You’ve probably heard before that the Super Bowl is the most gambled-on sporting event in North America. Over the last five years, the average cumulative amount bet on the big game is $146.6 million … and that’s only counting wagers legally placed with American sportsbooks.
This year the Rams opened at 3.5-point favorites against the Bengals. That line was posted on Sunday night. By Monday it had moved to the Rams as 4-point favorites. Half a point might not seem like much … but for an event like this?
"It’s a huge deal," says David Wasson, a senior betting analyst with BetUs.com. "In a game like the Super Bowl, it’s millions of dollars worth of difference. It opened up just about everywhere at 3.5 and it moved almost instantly to 4.0, that means there were millions coming in very early trying to get that 3.5 and that pushed it to 4 right off the bat."
Then on Friday, it moved again, up to 4.5, as millions more in Rams money poured into sportsbooks. Well, it’s not exactly all Rams or Bengals bets.
"There’s a lot of money out there and as we know, the Super Bowl isn’t just about the line and the total and the money line. It’s about all the other stuff that’s out there," says Wasson.
We are now entering the wonderful world of Prop Bets. Those are non-traditional bets based on specific outcomes during the day. These kinds of bets have gotten so popular, it begs the question: is there anything related to the Super Bowl that cannot be bet on?
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"No is the answer," says Wasson. "If someone can dream it up, odds are there’s going to be a prop bet on it."
So, just how many prop bets are we talking about here?
"Hundreds and probably a good third of them having nothing to do with football."
Some prop bets are about the game like, which player scores the first touchdown (L.A. wide receiver Cooper Kupp is the favorite) or will the first offensive play of the game be a called run or pass (running it is a slight favorite).
But sportsbooks take a remarkable amount of action on things that have nothing to do with the game. In fact, one of the most popular bets is something that is truly a 50-50 chance: the coin flip. People love to bet whether it’s going to be heads or tails so much, they can actually move the line.
"Sometimes it gets to -118 for one and -122 for the other," says Wasson. "There is a little bit of money going one way or the other on that."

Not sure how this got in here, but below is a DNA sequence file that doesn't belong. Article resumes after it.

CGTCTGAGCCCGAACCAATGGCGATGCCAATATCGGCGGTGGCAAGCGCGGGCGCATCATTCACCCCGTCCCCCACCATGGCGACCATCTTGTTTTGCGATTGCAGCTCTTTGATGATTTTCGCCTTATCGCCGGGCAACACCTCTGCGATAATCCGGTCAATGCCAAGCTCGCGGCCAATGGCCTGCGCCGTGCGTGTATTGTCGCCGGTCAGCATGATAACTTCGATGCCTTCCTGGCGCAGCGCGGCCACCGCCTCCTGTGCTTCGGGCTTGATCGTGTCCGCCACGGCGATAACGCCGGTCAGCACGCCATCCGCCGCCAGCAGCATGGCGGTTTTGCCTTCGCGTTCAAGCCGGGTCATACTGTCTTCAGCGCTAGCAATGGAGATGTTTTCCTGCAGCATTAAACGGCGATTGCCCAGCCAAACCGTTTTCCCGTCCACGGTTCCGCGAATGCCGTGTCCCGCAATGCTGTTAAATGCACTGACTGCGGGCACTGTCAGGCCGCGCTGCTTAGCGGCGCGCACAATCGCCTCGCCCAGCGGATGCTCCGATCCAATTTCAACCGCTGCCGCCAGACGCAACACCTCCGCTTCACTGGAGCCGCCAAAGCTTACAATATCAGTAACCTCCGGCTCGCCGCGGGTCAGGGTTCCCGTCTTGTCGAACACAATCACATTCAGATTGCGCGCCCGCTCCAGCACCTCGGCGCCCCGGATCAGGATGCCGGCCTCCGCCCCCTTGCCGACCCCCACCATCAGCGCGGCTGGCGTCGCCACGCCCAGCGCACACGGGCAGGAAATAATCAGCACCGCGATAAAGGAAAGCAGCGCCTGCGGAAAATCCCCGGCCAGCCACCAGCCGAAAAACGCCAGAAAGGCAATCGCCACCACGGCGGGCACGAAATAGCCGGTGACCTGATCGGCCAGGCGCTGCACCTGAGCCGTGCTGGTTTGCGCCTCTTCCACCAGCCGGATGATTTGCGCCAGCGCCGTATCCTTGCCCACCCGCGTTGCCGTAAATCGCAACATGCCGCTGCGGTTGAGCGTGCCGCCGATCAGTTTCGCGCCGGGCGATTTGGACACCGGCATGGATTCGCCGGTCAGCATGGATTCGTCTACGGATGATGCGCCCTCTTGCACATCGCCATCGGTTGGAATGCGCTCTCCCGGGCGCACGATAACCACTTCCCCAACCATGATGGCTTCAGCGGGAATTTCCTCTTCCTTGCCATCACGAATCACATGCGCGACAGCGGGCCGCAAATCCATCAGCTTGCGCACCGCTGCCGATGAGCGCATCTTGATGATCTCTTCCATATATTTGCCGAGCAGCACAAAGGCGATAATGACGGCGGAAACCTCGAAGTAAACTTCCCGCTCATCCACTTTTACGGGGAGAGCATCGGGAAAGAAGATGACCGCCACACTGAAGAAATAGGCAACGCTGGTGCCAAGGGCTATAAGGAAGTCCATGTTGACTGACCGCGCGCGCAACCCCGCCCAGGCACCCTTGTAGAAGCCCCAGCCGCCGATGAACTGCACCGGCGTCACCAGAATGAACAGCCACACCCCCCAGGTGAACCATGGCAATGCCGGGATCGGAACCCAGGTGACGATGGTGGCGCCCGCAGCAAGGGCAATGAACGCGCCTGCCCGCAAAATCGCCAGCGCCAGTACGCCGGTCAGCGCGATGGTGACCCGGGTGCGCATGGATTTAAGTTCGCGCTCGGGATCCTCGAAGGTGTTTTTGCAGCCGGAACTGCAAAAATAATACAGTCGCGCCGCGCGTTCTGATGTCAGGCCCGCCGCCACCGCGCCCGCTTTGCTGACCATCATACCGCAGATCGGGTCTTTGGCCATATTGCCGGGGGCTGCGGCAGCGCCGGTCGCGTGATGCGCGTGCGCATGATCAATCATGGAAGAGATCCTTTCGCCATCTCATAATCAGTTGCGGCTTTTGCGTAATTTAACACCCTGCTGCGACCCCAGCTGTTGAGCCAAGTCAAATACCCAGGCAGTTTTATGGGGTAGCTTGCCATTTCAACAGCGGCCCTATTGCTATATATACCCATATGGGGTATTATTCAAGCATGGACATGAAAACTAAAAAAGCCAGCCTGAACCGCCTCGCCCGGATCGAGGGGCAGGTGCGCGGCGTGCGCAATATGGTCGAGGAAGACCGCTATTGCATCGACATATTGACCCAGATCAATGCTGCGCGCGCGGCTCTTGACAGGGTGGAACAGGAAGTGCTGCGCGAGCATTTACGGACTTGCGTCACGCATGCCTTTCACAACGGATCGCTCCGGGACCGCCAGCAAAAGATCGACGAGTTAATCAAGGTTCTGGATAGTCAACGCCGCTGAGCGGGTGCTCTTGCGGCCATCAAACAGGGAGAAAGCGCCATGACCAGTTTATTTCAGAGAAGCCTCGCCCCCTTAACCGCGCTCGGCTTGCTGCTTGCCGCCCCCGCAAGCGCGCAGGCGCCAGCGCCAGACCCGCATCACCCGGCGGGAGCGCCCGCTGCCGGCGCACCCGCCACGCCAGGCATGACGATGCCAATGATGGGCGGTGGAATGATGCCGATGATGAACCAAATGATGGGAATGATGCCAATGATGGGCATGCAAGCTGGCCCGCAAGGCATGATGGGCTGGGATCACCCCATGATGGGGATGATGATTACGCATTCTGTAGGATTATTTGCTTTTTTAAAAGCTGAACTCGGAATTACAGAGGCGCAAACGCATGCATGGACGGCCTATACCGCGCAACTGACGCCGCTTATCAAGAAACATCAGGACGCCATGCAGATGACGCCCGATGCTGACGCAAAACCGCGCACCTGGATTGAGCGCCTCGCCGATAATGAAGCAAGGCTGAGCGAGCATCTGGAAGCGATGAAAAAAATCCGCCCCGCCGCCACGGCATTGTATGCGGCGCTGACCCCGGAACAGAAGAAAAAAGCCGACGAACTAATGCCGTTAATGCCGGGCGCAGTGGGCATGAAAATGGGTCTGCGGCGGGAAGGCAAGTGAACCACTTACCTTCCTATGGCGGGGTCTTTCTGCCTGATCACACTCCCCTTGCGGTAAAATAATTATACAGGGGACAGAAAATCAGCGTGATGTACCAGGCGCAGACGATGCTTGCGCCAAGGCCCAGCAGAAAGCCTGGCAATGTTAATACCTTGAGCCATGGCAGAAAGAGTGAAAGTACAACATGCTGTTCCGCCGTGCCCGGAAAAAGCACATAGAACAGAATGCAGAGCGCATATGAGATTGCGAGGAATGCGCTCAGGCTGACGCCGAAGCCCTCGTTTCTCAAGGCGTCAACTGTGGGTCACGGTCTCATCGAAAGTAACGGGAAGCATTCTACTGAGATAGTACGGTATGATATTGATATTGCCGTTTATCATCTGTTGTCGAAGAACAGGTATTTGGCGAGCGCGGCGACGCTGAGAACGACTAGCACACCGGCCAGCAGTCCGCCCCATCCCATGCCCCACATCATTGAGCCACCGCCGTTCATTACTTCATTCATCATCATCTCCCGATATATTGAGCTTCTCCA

By the way, in the previous 55 Super Bowl coin flips, tails leads heads 29-26.
You can also expect to see a lot of action on the halftime show, especially in 2022. Dr. Dre, Snoop Dogg, Eminem, Mary J. Blige and Kendrick Lamar are all fabulous talents … but a lot of the song choices aren’t exactly FCC-friendly. One prop is, will any part of Eminem’s performance have to be edited for TV, with YES as the +150 underdog.
What’s to keep him from putting a few million bucks on himself, dropping a few F-bombs and raking in the cash? The rules of the gambling game. There’s a cap on the amount you can wager.
"A lot of prop bets are low-level bets. You can’t lay six figures on whether or not Eminem is going to curse during his performance just because Em would probably do and make a tidy profit on the deal," says Wasson.
However, this does bring up the potential of point shaving. For example, one of the longer long shots is the Bengals at +5500 to get the first points of the game as neither a touchdown nor a field goal. Which means, if they get a safety to take a 2-0 lead, that bet pays out. If you put $1,000 dollars down, you’d make $55,000. That’s not a bad ROI and it could be enough to have a return man fumble through his own end zone on the opening kickoff to make a little profit.
The NFL used to be terrified of that kind of thing playing out in the biggest game of the year. Nowadays, it’s not as big of a concern because of how much money players make. The minimum salary is $660,000 for a rookie and it goes up each year from there, and that number is a lot bigger than anything a player could make on a prop bet.
Referees, however? That’s another story.
There are prop bets for whether or not a roughing the passer penalty will be called and which team will commit the first pass interference infraction. It's not inconceivable that a side judge making $149,000 a year could say they saw something and make a few extra thousand bucks.
"We certainly saw in the NBA (the case of Tim Donaghy) that officials can be gotten to. As we all know holding happens on every play, pass interference happens on almost every downfield throw, so you never really know who might be (making bets)," says Wasson, who says officials fixing the Super Bowl is possible but not likely.
"I’m not one of those black helicopter guys. I’m not one of those guys who thinks there’s a guy in Vegas on the other end of a headset talking to the official going hey, throw a flag here. There are too many moving parts in football with 22 players, a million cameras, a billion people watching. It would be hard to play off the Super Bowl like that."
Ron Torbert will be reffing his first Super Bowl. His crew threw the third-fewest flags in the league this season. So, maybe the under on 9.5 total penalties is a smart bet.